The Elephant and Castle, High Street, Dumbarton, West Dunbartonshire. (Demolished).
Now here is a quaint pub. Nestled in next to the imposing gateway of the Riverside Parish Church and the shoulders of its well preserved neighbouring pubs, The Clipper and The Counting House, sits the diminutive Elephant and Castle. Well, it used to. It has been demolished. One week it is sitting there. The next time I look it has gone.
The plight of this building is like many others. This one closed down over a decade and a half ago, victim to a shrinking market. A symptom of a struggling high street. Dumbarton's High Street still has that sweep as it follows the curve of the river and aims itself at the Castle on Dumbarton Rock. And it still retains the broadening out in the centre from when it was a bustling medieval market. Today there are a disproportionate number of charity shops. There are still pubs, some of which are actually new and successful, making good use of old and interesting buildings. But the Elephant and Castle has not survived. Nor has it attracted anyone with an interest in its restoration and adaptation to changing times.
The trouble with such buildings is that they are great within a streetscape and contribute to its overall ambience. But they are not of much value in themselves. This one was never anywhere meeting the criteria for becoming listed and the overall streetscape has not been considered worthy of becoming a designated Conservation Area – something that may need to be reconsidering. In spite of all that, the Elephant and Castle was a popular building, even to those who did not support it as a place to drink. The Architectural Heritage Society of Scotland, amongst others, has in the past recognised its limited value in itself, nevertheless proposing that its demolition be deferred until something suitable is offered that makes a convincing alternative. That delay appeared to be happening – until 2017.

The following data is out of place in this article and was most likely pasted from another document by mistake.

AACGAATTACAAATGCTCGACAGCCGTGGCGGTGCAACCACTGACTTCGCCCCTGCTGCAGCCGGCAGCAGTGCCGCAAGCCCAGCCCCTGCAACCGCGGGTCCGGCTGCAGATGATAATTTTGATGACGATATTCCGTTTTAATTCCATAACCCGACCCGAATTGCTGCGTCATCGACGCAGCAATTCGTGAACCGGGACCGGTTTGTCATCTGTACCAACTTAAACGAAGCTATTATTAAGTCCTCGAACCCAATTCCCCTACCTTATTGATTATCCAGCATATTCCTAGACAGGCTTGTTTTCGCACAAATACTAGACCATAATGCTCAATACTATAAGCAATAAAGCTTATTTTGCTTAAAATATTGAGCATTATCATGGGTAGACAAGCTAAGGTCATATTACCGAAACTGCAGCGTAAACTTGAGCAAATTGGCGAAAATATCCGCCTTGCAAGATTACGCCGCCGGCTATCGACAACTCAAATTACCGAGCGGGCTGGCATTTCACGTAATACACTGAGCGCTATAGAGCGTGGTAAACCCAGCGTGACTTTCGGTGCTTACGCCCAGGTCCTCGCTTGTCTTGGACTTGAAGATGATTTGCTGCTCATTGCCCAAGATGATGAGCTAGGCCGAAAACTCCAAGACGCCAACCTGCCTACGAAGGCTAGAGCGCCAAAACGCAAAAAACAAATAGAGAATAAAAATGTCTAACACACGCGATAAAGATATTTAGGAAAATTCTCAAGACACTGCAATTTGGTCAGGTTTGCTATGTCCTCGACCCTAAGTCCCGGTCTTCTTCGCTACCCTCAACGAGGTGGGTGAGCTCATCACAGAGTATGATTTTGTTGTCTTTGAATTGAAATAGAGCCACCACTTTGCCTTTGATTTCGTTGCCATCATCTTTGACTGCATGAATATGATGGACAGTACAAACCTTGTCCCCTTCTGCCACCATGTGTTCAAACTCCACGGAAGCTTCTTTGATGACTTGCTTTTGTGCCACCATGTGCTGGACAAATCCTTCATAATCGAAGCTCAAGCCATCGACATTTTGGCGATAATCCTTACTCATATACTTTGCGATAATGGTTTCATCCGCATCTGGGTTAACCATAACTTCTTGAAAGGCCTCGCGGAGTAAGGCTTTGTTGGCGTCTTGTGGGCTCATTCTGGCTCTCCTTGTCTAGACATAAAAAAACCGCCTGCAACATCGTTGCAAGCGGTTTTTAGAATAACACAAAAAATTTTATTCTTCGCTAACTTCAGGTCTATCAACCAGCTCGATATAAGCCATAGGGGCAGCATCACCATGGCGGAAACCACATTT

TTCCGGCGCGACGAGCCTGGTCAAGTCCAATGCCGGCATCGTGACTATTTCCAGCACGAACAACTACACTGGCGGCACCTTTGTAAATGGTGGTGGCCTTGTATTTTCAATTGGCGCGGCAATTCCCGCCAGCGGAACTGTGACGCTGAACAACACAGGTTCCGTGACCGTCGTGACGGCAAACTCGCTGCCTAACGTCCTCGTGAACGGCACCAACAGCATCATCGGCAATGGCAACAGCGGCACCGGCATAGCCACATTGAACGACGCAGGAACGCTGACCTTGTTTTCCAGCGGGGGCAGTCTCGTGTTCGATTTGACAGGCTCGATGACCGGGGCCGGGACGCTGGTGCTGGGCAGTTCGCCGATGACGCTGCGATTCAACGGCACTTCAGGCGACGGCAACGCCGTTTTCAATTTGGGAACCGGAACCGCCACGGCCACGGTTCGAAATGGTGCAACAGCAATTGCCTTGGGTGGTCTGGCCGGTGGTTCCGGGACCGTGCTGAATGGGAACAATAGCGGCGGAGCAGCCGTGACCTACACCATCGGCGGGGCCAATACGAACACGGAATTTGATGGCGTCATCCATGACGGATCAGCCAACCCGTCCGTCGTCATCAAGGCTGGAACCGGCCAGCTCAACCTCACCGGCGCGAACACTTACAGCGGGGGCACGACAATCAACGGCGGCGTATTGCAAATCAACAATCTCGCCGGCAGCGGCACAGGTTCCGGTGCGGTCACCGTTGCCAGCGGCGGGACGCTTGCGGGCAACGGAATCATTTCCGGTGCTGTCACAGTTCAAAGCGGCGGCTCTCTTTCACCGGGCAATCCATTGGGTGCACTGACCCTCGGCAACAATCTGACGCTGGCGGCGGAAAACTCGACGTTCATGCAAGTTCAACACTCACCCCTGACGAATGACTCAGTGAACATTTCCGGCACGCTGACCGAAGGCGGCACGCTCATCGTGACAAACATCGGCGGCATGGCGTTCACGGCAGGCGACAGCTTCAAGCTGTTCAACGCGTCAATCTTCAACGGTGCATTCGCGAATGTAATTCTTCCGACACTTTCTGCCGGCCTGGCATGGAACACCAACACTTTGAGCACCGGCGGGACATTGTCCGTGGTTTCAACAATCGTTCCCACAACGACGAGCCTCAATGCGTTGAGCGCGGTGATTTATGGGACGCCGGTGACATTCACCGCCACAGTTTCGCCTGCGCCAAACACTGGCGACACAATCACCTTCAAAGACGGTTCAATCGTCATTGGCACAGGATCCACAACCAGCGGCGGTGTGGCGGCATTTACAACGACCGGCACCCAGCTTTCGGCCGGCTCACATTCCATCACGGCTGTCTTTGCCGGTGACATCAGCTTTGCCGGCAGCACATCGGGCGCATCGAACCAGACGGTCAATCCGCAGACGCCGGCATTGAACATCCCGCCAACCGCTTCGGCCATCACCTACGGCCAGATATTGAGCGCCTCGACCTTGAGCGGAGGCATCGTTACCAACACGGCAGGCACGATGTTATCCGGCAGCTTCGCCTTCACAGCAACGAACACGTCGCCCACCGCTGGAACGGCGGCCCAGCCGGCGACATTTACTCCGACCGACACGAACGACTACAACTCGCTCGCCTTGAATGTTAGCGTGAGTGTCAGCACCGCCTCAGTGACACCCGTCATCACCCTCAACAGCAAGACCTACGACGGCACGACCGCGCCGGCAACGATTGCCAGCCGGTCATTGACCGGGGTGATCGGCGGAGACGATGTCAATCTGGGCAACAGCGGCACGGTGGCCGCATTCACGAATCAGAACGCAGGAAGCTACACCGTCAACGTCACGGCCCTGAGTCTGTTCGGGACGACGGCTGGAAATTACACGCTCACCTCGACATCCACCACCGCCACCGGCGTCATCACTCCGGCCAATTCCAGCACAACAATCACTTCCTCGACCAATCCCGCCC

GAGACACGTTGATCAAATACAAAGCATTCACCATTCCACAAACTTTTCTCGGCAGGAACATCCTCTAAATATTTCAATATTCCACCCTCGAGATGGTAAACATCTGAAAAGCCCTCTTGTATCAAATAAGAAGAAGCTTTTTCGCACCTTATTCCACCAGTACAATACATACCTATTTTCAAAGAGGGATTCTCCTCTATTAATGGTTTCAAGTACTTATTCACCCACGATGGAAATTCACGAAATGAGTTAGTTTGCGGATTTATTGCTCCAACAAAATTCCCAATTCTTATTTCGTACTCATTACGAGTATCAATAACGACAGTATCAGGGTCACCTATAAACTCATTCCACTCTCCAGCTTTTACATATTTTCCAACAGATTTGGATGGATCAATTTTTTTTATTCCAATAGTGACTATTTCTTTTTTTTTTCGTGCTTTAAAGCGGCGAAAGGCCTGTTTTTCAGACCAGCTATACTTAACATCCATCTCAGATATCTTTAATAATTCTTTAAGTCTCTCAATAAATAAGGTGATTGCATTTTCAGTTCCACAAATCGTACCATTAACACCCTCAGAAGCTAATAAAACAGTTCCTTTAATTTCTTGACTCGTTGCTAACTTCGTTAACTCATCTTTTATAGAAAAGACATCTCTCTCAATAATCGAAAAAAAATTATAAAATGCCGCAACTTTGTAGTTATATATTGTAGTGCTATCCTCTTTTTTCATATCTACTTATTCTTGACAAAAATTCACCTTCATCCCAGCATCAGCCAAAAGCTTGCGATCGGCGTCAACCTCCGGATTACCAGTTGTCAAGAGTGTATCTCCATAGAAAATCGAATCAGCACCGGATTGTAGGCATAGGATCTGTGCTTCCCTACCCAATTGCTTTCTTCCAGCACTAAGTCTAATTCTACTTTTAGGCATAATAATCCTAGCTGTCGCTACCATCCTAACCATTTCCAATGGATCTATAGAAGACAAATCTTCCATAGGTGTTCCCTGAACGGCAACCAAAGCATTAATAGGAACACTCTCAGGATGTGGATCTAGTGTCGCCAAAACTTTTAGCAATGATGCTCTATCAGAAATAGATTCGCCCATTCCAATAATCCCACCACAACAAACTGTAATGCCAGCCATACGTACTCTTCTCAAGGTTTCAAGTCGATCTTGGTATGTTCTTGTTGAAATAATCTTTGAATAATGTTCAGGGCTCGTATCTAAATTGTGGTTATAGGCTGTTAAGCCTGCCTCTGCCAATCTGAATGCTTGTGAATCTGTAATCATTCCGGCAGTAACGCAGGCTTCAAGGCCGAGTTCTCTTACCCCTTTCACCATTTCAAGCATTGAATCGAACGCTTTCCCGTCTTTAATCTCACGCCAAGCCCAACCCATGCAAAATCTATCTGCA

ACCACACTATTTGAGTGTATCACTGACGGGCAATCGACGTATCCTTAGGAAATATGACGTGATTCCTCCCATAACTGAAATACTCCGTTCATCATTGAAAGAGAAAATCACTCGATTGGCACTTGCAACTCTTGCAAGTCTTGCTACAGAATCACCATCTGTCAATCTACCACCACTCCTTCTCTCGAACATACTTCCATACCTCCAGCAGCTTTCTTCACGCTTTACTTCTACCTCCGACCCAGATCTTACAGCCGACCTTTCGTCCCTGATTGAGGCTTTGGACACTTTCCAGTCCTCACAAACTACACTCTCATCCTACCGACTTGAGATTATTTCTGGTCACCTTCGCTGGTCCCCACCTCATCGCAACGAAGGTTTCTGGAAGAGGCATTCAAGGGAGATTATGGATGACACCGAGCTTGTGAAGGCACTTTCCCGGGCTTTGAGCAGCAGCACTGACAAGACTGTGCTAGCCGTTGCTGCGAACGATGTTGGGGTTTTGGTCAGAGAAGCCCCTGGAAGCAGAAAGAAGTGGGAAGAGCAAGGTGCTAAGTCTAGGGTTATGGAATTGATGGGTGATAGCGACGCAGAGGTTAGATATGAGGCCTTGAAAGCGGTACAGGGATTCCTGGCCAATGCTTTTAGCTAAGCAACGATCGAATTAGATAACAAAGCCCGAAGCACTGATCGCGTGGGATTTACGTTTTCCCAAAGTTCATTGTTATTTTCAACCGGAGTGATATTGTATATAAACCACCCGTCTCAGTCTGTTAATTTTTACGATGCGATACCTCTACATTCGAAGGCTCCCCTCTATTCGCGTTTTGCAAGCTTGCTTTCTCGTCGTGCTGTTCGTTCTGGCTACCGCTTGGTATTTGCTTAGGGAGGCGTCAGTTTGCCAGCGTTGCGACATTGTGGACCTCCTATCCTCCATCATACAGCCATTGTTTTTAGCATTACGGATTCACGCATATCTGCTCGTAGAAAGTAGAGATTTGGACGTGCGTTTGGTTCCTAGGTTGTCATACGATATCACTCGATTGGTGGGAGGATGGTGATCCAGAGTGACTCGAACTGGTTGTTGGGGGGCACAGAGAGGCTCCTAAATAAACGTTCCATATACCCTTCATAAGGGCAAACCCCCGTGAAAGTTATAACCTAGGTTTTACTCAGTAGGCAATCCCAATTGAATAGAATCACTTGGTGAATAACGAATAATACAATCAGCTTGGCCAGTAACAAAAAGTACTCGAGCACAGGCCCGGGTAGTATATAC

But why now?
This seems an odd moment. With the success and inspiration of the local charrette, the setting up of the Dumbarton Town Centre Forum and the successful renewal of the above-mentioned nearby pubs, there has been a great deal of new interest and confidence in the town centre. To this must be added the restoration of the remnants of the nearby Dumbarton Burgh Halls with the building of the new Council offices tucked in behind it as well as proposals to turn the ancient and historic Glencairn Greit House into a museum. The land behind this and towards the Castle, once shipbuilding and distillery industry, is earmarked for development. And with that goes the ambitious project to provide a continuous pedestrian and cycle link right along the River Leven to Dumbarton Castle. Removing the Elephant and Castle can provide a link through to it. But seen in the greater context, is it really justified?
The elephant and the castle remain in urban memory. They are after all the symbols of the town. The exact origins are unclear. Similar symbols are found elsewhere. They appear to represent strength and endurance. The particular choice of an elephant also reminds us of the colonies with which Dumbarton had links at one time. The castle on its back is an obvious reference to Dumbarton Castle, a stronghold, and derives from the hathi howdah, a seating mount.